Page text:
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Sensibility

By Kellie Purcill

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The coast is clear. I shove the closest book I’m reading down the back of my Fraggle Rock undies and heave myself up into the tree. Don’t look down, scurry around so the trunk is between me and the front door slamming open then FREEZE! while my sister looks for me, evil-eyed and discontent. She never looks up, we never see eye to eye, she sought my destruction and I hunted out wherever she wasn’t. Being eight is a tough gig.

Finally, higher than the roof of the house, suspended and hidden in the middle of the front yard, I pull out the book from my ever saggy underwear, and settle in to read.  My family say I read too much, that I need to go out and get fresh air, so I’ve learnt to hide my papery friends and climb fast. The tree leaves neon yellow stains under my fingernails in the warmer months, the boisterous red autumn colours camouflage me in autumn, and I’m left bereft like a forgotten scrap of tinsel in its naked arms in winter. When I’m told to go to my happy place, for real or in my head, I’m up a tree, wrapped in leaves, licking library stamp ink and sap off my fingers before I turn a page.

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There Are Monsters in My Office

By Kellie Purcill

Specific things I avoid:

  1. Drying plastic containers by hand (they can drip dry)
  2. Bees (allergic)
  3. Shaving my legs (hellooo Autumn!)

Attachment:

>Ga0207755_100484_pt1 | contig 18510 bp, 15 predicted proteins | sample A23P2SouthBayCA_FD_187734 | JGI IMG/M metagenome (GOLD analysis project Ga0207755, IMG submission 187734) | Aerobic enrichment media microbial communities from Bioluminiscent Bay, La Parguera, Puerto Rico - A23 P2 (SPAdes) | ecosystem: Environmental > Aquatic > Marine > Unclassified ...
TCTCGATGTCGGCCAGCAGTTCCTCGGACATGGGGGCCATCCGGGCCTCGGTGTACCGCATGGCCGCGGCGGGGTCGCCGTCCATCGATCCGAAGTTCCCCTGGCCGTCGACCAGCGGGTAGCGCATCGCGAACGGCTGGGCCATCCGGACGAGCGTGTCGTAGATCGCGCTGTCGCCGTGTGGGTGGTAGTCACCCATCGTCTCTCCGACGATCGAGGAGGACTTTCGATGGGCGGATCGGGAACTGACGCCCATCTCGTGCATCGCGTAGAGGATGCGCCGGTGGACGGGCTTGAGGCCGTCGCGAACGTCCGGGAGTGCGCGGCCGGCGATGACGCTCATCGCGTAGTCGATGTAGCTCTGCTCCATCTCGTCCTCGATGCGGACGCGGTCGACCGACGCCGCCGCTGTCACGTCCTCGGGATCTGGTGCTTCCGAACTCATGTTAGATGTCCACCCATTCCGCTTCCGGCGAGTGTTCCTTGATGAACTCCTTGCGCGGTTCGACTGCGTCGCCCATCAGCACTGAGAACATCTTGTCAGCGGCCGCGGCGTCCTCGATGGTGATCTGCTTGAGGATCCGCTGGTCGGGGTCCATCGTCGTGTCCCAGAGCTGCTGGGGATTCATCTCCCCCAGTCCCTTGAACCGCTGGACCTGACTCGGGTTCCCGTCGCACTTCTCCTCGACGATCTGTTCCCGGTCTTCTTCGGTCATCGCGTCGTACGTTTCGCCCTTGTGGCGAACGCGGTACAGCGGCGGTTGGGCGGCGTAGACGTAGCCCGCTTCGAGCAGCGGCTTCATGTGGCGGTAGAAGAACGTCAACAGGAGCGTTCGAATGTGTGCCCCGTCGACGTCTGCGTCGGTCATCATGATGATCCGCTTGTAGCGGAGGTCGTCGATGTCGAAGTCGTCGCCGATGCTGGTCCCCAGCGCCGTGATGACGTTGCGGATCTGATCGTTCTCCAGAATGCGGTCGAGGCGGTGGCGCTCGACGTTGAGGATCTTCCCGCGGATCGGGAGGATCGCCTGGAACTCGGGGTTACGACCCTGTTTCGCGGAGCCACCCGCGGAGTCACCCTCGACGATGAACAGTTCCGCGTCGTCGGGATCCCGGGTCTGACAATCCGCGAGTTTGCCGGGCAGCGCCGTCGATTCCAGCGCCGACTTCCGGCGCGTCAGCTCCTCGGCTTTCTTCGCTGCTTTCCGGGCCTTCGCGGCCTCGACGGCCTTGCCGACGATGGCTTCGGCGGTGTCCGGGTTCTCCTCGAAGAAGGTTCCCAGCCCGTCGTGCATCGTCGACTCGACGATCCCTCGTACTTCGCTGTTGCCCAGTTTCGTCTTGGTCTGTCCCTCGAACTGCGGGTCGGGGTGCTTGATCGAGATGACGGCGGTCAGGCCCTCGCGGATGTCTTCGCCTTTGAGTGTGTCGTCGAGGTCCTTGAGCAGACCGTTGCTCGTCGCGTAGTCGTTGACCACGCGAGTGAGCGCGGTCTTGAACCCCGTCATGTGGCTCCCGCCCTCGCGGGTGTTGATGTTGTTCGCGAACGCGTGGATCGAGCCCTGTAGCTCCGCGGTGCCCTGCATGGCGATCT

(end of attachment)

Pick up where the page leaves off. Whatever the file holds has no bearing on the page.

4. The two mailing boxes in my office

Oh, the boxes look innocent enough, all fluffy-cornered from the multiple moves I’ve dragged them through over the past six years, held together with packing tape and stubbornness. Those two boxes, though, (each no longer and higher than hand to elbow) are crammed to bursting with monsters. Monsters lurking in between the photos of my oldest son learning to ride a bike, monsters nibbling on the edges of the pictures of my youngest dancing in the backyard, monsters stuffed into every frame, every spare gasp of air, wrapped around every memory sleeping in the boxes. Memories have vicious teeth, and if I open those boxes I’m going to get mauled.

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Ghosts of Me Then, Now and Yet To Be

By Kellie Purcill

It must have been how high above the world I was sitting. One minute I’m in my mid-thirties, dressed for a hot summer day, on a train into the city and see a cement pipe down low – – then I’m thirteen or fourteen staring stiffly out of the school bus window at the farmed …

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